Published online by Cambridge University Press: 15 July 2016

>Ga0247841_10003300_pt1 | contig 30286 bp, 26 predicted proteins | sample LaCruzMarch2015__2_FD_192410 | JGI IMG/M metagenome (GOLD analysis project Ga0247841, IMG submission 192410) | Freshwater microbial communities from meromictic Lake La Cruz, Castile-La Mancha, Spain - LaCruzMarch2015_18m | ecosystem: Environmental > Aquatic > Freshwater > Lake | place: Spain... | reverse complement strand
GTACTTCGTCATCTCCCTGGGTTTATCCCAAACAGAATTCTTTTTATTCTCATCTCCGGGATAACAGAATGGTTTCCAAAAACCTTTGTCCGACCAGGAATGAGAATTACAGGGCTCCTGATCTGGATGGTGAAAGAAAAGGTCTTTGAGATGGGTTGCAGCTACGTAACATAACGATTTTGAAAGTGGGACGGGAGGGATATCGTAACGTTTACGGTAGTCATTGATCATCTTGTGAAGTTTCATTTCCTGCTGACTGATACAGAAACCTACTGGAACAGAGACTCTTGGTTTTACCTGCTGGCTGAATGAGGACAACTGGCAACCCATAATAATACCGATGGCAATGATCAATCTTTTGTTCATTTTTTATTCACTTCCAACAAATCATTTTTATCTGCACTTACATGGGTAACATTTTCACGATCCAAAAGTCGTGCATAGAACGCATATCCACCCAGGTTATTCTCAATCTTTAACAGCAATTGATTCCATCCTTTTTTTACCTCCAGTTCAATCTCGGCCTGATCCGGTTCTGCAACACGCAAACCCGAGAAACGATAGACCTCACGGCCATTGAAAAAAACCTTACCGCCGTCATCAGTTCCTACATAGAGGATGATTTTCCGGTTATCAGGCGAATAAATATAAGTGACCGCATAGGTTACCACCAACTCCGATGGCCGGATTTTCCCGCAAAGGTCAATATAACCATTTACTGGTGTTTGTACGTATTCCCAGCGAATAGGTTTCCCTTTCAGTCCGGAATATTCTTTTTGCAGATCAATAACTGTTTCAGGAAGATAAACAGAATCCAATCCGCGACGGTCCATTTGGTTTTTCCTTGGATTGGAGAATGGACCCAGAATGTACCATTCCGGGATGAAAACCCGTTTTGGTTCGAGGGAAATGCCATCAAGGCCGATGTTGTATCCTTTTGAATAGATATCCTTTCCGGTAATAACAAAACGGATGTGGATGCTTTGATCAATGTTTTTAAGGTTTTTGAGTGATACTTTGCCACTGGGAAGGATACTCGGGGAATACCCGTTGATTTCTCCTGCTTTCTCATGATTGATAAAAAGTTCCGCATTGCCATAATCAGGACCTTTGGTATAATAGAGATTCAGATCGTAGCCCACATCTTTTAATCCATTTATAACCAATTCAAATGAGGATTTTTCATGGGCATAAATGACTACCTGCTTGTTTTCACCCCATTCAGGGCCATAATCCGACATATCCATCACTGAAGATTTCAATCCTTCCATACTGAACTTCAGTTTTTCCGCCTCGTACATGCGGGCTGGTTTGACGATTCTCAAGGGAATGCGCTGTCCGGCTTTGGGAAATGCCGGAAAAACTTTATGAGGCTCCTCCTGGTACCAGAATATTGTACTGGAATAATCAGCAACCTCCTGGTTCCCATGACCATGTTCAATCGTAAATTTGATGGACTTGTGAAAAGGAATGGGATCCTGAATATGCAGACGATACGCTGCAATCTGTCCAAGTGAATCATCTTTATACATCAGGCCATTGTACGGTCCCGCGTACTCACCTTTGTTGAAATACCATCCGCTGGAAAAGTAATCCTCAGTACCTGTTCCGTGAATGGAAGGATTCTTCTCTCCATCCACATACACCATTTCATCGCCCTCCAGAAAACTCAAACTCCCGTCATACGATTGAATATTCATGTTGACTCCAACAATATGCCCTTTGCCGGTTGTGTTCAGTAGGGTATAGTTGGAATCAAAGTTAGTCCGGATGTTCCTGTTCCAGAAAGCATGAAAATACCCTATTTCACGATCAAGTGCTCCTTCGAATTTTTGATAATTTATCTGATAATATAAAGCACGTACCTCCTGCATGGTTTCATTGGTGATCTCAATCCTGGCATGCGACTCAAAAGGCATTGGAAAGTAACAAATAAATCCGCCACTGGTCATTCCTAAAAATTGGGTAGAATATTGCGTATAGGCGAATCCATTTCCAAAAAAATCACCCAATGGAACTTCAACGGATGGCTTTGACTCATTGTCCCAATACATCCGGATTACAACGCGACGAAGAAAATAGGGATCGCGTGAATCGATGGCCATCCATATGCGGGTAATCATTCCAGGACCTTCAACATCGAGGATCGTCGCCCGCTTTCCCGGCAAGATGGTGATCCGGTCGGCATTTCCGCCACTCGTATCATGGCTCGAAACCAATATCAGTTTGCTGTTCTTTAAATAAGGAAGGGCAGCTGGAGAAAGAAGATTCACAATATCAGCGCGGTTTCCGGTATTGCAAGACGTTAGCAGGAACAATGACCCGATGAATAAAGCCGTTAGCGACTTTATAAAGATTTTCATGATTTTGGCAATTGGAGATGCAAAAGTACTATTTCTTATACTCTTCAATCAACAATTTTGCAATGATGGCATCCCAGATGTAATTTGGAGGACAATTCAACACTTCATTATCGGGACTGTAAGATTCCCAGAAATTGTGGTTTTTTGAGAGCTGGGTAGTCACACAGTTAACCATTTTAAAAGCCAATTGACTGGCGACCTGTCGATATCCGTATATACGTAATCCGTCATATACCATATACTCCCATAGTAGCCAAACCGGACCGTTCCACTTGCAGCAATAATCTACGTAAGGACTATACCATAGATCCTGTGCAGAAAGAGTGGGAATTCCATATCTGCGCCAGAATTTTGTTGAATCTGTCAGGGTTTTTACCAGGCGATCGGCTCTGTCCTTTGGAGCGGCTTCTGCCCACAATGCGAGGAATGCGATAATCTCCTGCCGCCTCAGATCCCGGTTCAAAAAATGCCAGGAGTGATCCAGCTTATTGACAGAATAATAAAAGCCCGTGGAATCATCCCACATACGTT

Hierarchy-centered approaches to IR promise to deliver what anarchy-centered approaches have not: a framework for theorizing and empirically analyzing world politics as a global system rather than just an international one. At the core of this proposition are three features of hierarchical systems as they are represented across the growing IR literature on the topic. First, the structures of differentiation at the core of hierarchical systems are deeply implicated with power. Hierarchical systems are thus intrinsically political. Second, in world politics, hierarchies stratify, rank, and organize the relations not only among states but also other kinds of actors as well, and often even a mix of different actors within a single structure of differentiation. Third, there are many different kinds of hierarchical relations in world politics, each of which generate different “logics” influencing social, moral, and behavioral outcomes. Hierarchy has been understood in the IR literature in two ways: narrowly, as a relationship of legitimate authority; and broadly, as intersubjective manifestations of organized inequality. Hierarchy operates in a variety of different ways that range from ordering solutions to deep structures. We identify three such “logics” that have been fruitfully explored in IR scholarship and that can form the basis of a future research agenda: hierarchy as an institutionalized functional bargain between actors (a logic of trade-offs); hierarchy as differentiated social and political roles shaping behavior (a logic of positionality); and hierarchy as a productive political space or structure (a logic of productivity).
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